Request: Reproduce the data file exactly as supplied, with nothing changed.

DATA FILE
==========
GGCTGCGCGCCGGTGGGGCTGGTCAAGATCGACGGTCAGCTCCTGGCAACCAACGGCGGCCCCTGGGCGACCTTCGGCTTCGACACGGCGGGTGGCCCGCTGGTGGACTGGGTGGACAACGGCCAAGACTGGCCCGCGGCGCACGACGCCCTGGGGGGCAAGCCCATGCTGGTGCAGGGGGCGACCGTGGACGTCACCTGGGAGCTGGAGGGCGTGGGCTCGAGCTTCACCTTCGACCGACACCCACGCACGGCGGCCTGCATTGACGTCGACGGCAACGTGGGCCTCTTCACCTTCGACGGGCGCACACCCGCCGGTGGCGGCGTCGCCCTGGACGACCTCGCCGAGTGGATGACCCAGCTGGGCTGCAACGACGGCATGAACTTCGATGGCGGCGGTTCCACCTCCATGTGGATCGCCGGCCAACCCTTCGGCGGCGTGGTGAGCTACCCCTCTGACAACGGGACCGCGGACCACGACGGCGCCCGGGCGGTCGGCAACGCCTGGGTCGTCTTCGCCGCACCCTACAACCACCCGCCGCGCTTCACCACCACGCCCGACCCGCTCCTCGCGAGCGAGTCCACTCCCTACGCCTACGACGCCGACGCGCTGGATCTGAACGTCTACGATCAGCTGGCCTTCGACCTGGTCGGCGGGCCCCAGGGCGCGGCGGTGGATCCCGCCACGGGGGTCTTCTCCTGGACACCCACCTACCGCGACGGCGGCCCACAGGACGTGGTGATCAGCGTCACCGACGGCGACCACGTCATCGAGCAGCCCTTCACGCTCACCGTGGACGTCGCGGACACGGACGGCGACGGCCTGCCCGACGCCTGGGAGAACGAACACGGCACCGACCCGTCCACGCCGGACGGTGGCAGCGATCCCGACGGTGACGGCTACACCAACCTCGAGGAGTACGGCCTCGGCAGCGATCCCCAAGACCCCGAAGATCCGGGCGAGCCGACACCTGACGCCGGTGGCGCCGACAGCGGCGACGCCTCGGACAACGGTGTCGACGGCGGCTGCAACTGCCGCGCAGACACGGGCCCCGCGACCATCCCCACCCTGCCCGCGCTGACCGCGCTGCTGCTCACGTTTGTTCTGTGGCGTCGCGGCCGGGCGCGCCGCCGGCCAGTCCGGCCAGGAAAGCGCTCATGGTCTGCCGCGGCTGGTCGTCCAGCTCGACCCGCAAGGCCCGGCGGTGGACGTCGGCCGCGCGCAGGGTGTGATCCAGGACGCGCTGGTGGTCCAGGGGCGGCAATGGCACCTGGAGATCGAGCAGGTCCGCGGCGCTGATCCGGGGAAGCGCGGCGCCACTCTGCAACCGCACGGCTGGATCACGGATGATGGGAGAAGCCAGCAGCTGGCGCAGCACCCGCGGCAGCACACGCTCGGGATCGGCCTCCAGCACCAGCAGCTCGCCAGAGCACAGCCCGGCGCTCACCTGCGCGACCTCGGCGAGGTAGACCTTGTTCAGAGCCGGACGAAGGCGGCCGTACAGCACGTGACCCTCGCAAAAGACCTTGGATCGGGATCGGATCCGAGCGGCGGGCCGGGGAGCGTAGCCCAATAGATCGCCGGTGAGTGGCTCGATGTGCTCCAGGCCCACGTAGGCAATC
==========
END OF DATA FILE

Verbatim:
GGCTGCGCGCCGGTGGGGCTGGTCAAGATCGACGGTCAGCTCCTGGCAACCAACGGCGGCCCCTGGGCGACCTTCGGCTTCGACACGGCGGGTGGCCCGCTGGTGGACTGGGTGGACAACGGCCAAGACTGGCCCGCGGCGCACGACGCCCTGGGGGGCAAGCCCATGCTGGTGCAGGGGGCGACCGTGGACGTCACCTGGGAGCTGGAGGGCGTGGGCTCGAGCTTCACCTTCGACCGACACCCACGCACGGCGGCCTGCATTGACGTCGACGGCAACGTGGGCCTCTTCACCTTCGACGGGCGCACACCCGCCGGTGGCGGCGTCGCCCTGGACGACCTCGCCGAGTGGATGACCCAGCTGGGCTGCAACGACGGCATGAACTTCGATGGCGGCGGTTCCACCTCCATGTGGATCGCCGGCCAACCCTTCGGCGGCGTGGTGAGCTACCCCTCTGACAACGGGACCGCGGACCACGACGGCGCCCGGGCGGTCGGCAACGCCTGGGTCGTCTTCGCCGCACCCTACAACCACCCGCCGCGCTTCACCACCACGCCCGACCCGCTCCTCGCGAGCGAGTCCACTCCCTACGCCTACGACGCCGACGCGCTGGATCTGAACGTCTACGATCAGCTGGCCTTCGACCTGGTCGGCGGGCCCCAGGGCGCGGCGGTGGATCCCGCCACGGGGGTCTTCTCCTGGACACCCACCTACCGCGACGGCGGCCCACAGGACGTGGTGATCAGCGTCACCGACGGCGACCACGTCATCGAGCAGCCCTTCACGCTCACCGTGGACGTCGCGGACACGGACGGCGACGGCCTGCCCGACGCCTGGGAGAACGAACACGGCACCGACCCGTCCACGCCGGACGGTGGCAGCGATCCCGACGGTGACGGCTACACCAACCTCGAGGAGTACGGCCTCGGCAGCGATCCCCAAGACCCCGAAGATCCGGGCGAGCCGACACCTGACGCCGGTGGCGCCGACAGCGGCGACGCCTCGGACAACGGTGTCGACGGCGGCTGCAACTGCCGCGCAGACACGGGCCCCGCGACCATCCCCACCCTGCCCGCGCTGACCGCGCTGCTGCTCACGTTTGTTCTGTGGCGTCGCGGCCGGGCGCGCCGCCGGCCAGTCCGGCCAGGAAAGCGCTCATGGTCTGCCGCGGCTGGTCGTCCAGCTCGACCCGCAAGGCCCGGCGGTGGACGTCGGCCGCGCGCAGGGTGTGATCCAGGACGCGCTGGTGGTCCAGGGGCGGCAATGGCACCTGGAGATCGAGCAGGTCCGCGGCGCTGATCCGGGGAAGCGCGGCGCCACTCTGCAACCGCACGGCTGGATCACGGATGATGGGAGAAGCCAGCAGCTGGCGCAGCACCCGCGGCAGCACACGCTCGGGATCGGCCTCCAGCACCAGCAGCTCGCCAGAGCACAGCCCGGCGCTCACCTGCGCGACCTCGGCGAGGTAGACCTTGTTCAGAGCCGGACGAAGGCGGCCGTACAGCACGTGACCCTCGCAAAAGACCTTGGATCGGGATCGGATCCGAGCGGCGGGCCGGGGAGCGTAGCCCAATAGATCGCCGGTGAGTGGCTCGATGTGCTCCAGGCCCACGTAGGCAATC